SKS Variants

The SKS, or the Samozaryadnyj Karabin sistemy Simonova, is a historical semi-automatic rifle made by Sergei Gavrilovich Simonov for the Russian Army during the World War II in 1945. It was also arguably considered the most influential rifle, paving the way for many modern rifles to come. However, since its discovery, many SKS variants were made in order to make use of its innovative mechanism. So what were they?

Of course, the original variants were the Russian SKS variants mass-produced from 1949 to 1951. The early models were the spike-style bayonet SKS styles, which were made on 1949. The squared-off gas block was usually seen in the 1950’s, which has a 90 degree gas block angle. The 45 degree angle gas block was used on the second gas block type. The third gas block production series had rounded inward gas blocks. The Soviet Honor Guard makes use of this kind of SKS, which features parts that are made of chrome and a wood stock that has a lighter color.

The Chinese also had a variant of the SKS in their country. In the year 1956, the original SKS was modified by the Chinese. The minor tweaks addressed by these people were the missing milling on the bolt carrier, the lack of a partially- or fully-stamped receiver, and the addition of varying kinds of thumb rests on the gun. The country was known for making continuous revisions on the product. For the guns with serial numbers of nine million and below, they possess a folding bayonet that has a Russian-style blade. These were called the Type 56 carbines. Those guns with serial numbers higher than nine million feature a folding bayonet that has a spike. The earlier guns were referred to as Sino-Soviet guns, which meant that they were made in China. The Chinese Honor Guard also makes use of chrome-made issues of these guns. The Chinese also have made other similar SKS rifles. The Type 68 rifles had a stamped sheet-steel receiver. The upgraded form of Type 68 is called the Type 81, which is capable of burst fire with three rounds. Some of these feature a folding stock. The SKK, or the Type 84, is a semi-automatic-only rifle capable of accepting AK-47 magazines.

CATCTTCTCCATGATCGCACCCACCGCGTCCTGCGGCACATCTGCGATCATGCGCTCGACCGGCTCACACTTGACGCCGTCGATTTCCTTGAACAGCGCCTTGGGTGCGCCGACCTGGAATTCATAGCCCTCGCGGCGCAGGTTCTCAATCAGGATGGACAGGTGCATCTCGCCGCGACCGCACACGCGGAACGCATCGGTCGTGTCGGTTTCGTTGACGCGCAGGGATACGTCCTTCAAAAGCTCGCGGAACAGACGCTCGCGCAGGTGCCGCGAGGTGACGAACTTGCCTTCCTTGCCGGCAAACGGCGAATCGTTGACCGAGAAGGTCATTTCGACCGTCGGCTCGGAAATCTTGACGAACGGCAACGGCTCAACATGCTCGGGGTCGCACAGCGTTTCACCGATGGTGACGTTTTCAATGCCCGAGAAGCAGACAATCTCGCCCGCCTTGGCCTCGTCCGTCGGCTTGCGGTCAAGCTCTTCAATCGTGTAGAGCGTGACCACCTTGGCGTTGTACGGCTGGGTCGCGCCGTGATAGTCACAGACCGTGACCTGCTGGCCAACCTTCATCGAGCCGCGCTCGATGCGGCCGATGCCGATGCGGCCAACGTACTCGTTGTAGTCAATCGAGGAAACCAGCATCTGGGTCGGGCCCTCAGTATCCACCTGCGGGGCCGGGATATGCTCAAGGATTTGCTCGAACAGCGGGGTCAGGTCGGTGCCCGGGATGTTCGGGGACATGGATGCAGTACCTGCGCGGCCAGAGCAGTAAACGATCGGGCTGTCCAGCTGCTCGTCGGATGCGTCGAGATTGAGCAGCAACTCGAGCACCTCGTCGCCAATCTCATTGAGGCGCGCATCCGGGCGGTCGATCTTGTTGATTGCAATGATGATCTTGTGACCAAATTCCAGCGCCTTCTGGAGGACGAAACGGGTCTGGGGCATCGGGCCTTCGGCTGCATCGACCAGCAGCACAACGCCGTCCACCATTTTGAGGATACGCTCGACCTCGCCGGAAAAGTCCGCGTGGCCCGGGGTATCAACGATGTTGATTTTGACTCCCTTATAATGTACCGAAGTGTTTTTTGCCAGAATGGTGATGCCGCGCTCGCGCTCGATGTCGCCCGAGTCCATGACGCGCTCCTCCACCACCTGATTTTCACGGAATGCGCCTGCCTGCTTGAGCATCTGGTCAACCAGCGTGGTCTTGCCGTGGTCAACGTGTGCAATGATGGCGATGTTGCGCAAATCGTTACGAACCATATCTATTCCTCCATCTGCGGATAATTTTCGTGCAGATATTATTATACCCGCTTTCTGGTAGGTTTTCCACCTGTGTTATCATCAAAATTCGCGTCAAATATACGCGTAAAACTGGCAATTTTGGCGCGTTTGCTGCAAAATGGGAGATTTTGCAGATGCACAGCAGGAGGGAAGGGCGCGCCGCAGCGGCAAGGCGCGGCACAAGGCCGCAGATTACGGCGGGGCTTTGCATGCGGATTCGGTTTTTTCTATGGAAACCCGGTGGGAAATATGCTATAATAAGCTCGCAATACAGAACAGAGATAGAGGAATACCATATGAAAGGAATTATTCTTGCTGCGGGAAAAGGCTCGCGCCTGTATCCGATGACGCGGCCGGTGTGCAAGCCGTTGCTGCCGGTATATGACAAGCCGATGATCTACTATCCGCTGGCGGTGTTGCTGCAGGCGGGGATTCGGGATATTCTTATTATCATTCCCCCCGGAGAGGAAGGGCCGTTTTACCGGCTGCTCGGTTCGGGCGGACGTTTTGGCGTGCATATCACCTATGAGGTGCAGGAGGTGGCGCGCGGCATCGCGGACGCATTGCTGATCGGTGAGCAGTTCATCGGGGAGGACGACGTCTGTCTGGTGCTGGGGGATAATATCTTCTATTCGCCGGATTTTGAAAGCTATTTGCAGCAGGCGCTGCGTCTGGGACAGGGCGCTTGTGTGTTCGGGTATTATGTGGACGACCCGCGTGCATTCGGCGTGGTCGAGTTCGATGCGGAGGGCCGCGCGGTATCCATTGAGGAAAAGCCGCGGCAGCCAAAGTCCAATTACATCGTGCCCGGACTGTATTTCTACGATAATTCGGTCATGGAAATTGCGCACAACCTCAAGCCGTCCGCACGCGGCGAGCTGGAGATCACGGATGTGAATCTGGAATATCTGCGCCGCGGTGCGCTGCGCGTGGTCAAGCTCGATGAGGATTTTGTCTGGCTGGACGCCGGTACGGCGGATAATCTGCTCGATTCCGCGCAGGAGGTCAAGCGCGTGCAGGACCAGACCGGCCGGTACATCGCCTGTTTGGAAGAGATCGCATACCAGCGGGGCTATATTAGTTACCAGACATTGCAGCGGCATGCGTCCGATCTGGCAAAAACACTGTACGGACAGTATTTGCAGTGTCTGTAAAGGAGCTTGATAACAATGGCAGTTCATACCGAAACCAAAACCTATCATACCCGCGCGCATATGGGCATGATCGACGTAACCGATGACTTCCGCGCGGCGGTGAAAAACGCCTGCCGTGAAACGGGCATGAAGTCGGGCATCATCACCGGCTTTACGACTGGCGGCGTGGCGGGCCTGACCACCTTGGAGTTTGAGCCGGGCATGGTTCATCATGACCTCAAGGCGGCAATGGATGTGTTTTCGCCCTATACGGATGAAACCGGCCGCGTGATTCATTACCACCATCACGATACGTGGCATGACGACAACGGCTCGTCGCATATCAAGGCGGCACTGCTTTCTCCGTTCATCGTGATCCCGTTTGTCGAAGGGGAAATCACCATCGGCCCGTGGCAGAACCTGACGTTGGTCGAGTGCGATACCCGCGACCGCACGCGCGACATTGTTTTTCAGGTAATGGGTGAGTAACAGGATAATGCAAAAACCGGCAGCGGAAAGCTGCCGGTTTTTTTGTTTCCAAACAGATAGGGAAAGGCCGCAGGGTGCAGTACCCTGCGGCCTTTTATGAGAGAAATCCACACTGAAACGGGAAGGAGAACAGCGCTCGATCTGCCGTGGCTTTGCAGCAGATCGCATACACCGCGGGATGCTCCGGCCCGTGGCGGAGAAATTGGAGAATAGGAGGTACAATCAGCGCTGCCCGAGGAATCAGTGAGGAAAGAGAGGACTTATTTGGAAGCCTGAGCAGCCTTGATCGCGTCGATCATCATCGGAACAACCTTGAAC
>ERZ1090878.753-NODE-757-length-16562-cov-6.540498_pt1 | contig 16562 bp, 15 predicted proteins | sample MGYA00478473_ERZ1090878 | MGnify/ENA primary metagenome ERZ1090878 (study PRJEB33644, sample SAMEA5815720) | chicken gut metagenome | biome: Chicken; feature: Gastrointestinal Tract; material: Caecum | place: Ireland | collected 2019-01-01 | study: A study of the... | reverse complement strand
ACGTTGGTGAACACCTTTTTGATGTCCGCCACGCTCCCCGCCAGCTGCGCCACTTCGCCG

The Polish variant is called the ksS, or the karabin samopowtarzkalnv Simonowa.  These models were still used by members of the Polish Army, the Polish Air Force, the Polish Navy, and honor guards of the Polish Police in their ceremonial services.

The Yugoslavian models were also popular. The PAP M59 was nicknamed the Papovka. The PAP M59/66 model was the rifle that had a grenade launcher. The Zastava Arms LKP-66 was a hunting model that had no bayonet or stock. The Albanian July 10 Rifle was an SKS variant that had an AK-47 feel, featuring a hand guard and a longer stock.

There are other less popular SKS variants in countries like Germany, North Korea, Vietnam and Albania . Whatever the case, the SKS has remained one of the most influential rifles of all time.


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